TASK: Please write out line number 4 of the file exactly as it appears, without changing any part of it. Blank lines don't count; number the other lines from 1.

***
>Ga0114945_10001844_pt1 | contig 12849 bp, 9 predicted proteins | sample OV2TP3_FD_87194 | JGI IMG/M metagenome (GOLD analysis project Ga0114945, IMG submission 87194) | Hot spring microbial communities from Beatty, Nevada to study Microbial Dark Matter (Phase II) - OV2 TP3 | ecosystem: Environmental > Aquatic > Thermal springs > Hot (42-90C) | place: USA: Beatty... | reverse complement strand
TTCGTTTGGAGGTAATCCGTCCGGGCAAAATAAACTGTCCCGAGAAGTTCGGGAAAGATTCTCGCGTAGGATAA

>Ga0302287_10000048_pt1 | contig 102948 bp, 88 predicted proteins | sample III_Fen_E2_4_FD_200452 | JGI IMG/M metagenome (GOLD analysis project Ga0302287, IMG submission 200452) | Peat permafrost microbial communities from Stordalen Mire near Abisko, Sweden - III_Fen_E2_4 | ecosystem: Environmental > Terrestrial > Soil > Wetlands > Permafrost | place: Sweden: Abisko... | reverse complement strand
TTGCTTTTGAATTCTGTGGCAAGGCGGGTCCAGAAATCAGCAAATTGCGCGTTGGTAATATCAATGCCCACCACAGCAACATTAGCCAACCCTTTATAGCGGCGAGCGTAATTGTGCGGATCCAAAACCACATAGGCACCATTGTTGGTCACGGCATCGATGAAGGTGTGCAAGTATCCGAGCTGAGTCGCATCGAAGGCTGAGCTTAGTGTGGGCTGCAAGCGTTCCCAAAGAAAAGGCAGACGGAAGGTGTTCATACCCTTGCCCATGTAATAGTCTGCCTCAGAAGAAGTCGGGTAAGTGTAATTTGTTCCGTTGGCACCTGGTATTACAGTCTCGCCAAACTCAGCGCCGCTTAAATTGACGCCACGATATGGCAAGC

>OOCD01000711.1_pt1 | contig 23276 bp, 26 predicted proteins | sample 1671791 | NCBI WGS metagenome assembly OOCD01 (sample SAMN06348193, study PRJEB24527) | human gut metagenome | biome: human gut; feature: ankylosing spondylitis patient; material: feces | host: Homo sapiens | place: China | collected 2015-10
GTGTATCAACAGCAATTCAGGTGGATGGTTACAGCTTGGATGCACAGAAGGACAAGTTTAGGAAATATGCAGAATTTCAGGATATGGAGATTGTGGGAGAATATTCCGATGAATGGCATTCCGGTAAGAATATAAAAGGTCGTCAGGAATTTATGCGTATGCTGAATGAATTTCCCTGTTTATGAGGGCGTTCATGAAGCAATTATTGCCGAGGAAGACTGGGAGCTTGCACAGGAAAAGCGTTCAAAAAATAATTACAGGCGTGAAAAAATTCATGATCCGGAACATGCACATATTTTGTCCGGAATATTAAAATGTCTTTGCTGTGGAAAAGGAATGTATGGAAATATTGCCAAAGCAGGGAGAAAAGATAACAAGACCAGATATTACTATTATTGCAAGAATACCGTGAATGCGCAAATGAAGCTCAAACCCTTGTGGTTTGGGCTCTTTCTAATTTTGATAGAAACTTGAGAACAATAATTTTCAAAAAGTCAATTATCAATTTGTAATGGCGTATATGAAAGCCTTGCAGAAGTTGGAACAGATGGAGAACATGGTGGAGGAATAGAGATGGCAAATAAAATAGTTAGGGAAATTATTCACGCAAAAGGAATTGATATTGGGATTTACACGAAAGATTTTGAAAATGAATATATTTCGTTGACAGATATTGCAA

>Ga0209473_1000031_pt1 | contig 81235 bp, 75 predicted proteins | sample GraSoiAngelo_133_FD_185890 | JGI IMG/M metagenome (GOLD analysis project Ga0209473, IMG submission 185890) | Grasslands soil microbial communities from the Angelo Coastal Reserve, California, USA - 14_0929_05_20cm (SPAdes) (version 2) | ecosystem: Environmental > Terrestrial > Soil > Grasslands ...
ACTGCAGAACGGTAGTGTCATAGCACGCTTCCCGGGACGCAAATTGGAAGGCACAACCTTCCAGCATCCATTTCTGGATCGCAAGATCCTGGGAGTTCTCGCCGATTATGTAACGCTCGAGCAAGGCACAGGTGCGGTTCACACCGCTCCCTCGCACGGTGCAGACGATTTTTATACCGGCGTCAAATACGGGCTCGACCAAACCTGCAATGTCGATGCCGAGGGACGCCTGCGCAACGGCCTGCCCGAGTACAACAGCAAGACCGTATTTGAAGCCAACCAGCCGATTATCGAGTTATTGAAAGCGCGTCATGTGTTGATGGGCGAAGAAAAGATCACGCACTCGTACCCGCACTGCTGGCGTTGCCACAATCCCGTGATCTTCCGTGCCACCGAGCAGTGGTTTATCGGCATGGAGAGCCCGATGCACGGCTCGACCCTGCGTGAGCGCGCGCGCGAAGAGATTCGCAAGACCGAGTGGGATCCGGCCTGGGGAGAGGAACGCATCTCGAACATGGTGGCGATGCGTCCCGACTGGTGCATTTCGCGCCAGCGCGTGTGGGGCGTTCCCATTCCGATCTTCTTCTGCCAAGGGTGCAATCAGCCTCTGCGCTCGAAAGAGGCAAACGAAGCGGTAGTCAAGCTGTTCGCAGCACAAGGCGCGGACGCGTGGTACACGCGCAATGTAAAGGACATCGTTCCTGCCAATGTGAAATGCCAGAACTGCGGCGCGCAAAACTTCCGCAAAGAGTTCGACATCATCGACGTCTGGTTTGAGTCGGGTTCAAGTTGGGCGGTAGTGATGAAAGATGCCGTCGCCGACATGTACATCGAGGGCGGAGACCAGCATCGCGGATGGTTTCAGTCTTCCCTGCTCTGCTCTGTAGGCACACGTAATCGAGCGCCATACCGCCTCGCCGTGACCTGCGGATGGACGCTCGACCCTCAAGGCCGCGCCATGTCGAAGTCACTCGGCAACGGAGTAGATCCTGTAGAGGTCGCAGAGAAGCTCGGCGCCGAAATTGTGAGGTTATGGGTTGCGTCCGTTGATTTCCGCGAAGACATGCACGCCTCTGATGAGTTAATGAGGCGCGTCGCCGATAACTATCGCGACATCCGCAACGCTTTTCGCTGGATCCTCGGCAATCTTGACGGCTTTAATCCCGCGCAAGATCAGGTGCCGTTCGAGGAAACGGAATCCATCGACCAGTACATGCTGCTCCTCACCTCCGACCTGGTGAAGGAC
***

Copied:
TTGCTTTTGAATTCTGTGGCAAGGCGGGTCCAGAAATCAGCAAATTGCGCGTTGGTAATATCAATGCCCACCACAGCAACATTAGCCAACCCTTTATAGCGGCGAGCGTAATTGTGCGGATCCAAAACCACATAGGCACCATTGTTGGTCACGGCATCGATGAAGGTGTGCAAGTATCCGAGCTGAGTCGCATCGAAGGCTGAGCTTAGTGTGGGCTGCAAGCGTTCCCAAAGAAAAGGCAGACGGAAGGTGTTCATACCCTTGCCCATGTAATAGTCTGCCTCAGAAGAAGTCGGGTAAGTGTAATTTGTTCCGTTGGCACCTGGTATTACAGTCTCGCCAAACTCAGCGCCGCTTAAATTGACGCCACGATATGGCAAGC